13

What happens if a segment register plus offset overflows the 20-bit address space of the 8086? I assume it wraps around to 00000h, but want to confirm. For example, say DS is F001h and the offset is FFF0h. Would I then be reading 00000h?

1 Answer 1

25

On an 8086, yes, the address space wraps around. Thus a segment address of F001h and an offset of FFF0h, producing an address of F0010h + FFF0h = 100000h, wraps around to 00000h.

The 8088, 8086, 80188 and 80186 only have 20 address lines, so bits beyond that don’t correspond to anything and aren’t seen by the bus. Thus asking for 100000h in the CPU results in an address of 00000h on the bus, the top bit is lost.

On systems built around later CPUs, the behaviour depends on the A20 gate¹ (if there is one), which allows the 21st address line (A20) to be enabled or disabled. If the line is disabled, the behaviour in real mode ends up being the same as on the 8086. If it is enabled, addresses don’t “wrap around”; this can be used to provide access, in real mode, to the first few kilobytes of the second megabyte, known as the high memory area. A number of products could use this memory to reduce their footprint in conventional memory; perhaps most famously, DR DOS 5.0 and MS-DOS 5.0 and later could use it, which produced considerable memory savings (and the famous “Packed file corrupt” error message with some programs).

OS/2 Museum has a number of articles exploring this address wrap-around and the A20 gates: notably Who needs the address wraparound, anyway?, The A20-Gate: It Wasn’t WordStar, EXEPACK and the A20-Gate, and The A20-Gate Fallout.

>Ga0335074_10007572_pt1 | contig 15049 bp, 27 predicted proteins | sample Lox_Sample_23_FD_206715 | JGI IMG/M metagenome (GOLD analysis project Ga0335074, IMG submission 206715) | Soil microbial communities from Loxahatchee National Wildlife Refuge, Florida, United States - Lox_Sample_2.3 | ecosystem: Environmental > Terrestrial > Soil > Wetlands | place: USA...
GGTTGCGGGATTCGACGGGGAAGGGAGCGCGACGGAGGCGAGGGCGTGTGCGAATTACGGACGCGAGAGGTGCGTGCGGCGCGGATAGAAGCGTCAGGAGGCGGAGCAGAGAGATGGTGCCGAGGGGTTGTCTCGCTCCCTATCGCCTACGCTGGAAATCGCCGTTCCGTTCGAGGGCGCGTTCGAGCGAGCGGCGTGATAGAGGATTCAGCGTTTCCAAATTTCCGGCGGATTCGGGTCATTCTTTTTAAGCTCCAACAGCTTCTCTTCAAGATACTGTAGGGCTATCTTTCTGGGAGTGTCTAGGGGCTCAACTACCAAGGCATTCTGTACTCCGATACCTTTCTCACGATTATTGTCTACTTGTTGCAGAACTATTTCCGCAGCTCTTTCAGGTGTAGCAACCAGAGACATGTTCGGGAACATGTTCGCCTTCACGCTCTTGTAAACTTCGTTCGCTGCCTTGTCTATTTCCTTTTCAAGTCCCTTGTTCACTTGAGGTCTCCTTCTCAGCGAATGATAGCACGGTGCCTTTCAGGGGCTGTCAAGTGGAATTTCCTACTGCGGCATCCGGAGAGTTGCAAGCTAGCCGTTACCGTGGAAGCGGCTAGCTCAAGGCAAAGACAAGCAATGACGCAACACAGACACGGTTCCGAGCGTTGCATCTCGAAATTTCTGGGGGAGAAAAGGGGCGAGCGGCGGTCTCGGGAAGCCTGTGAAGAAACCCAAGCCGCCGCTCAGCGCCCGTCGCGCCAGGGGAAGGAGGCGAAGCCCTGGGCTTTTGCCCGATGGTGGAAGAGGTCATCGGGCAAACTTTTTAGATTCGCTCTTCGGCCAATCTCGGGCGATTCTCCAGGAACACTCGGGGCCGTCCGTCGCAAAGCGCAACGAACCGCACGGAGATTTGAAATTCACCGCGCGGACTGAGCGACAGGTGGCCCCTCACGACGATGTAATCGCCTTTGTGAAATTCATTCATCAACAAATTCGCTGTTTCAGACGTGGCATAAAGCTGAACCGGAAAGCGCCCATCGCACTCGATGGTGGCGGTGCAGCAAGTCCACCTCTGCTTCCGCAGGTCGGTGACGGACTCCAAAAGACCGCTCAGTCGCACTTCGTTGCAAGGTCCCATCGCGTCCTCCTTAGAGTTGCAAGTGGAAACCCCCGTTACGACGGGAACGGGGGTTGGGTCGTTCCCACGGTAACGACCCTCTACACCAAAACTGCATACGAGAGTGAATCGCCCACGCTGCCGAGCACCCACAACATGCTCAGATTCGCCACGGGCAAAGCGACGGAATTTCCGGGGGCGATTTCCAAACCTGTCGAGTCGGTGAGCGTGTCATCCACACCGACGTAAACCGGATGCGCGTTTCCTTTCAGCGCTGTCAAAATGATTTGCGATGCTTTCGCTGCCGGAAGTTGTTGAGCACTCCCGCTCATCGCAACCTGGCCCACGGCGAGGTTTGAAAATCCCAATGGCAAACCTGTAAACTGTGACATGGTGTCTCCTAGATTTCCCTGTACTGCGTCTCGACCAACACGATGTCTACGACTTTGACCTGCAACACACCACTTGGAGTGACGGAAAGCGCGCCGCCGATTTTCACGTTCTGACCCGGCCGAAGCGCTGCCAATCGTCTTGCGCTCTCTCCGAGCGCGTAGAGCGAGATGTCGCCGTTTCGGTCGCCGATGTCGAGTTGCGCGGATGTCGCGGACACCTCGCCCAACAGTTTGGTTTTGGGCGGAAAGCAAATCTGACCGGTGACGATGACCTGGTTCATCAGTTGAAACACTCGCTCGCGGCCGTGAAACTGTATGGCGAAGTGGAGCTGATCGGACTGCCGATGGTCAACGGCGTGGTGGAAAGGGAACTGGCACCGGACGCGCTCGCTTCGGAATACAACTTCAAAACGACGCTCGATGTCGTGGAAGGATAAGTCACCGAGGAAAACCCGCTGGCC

¹ The 80286 and 80386 don’t provide control over their address lines; when IBM designed the PC AT, they added external hardware to control A20 so that backward compatibility with the original PC could be preserved when running DOS. The A20 gate was initially handled by the keyboard controller, and later by motherboard chipsets. Intel added A20 control to their CPUs starting with the 80486; this still required help from the chipset. CPUs from the last decade (Haswell and later) no longer have an A20 gate.

10
  • 2
    @Raffzahn calls this “address wrap” in footnote 10 on retrocomputing.stackexchange.com/a/6824/11579 Jun 23 at 17:17
  • 4
    OS/2 Museum has a detailed post on the A20 gate, INT 30h, and the sordid history of address wraparound in the name of CP/M compatibility: os2museum.com/wp/who-needs-the-address-wraparound-anyway
    – Jim Nelson
    Jun 23 at 17:50
  • 2
    @JimNelson "the sordid history", indeed! :) Jun 23 at 20:49
  • 2
    Would there have been any particular downside to designing the IBM AT so that addresses whose top two bits were clear would have the next two bits forced to 10, and then wiring the board so memory would start at physical address $20000, so that memory from $20000 to $29FFF would be mirrored at $0000-$09FFF and $10000-$19FFF, without having to flip any external latches? That would allow a protected mode OS to treat all of RAM as contiguous.
    – supercat
    Jun 24 at 16:06
  • 2
    @supercat apart from losing 2MiB out of 16, I can’t think of any, as long as the mirroring applies to the bus everywhere and not just between the CPU and the bus (so that cards and the DMA controller have the same view of the bus as the CPU). Jun 24 at 16:32

Your Answer

By clicking “Post Your Answer”, you agree to our terms of service, privacy policy and cookie policy

Not the answer you're looking for? Browse other questions tagged or ask your own question.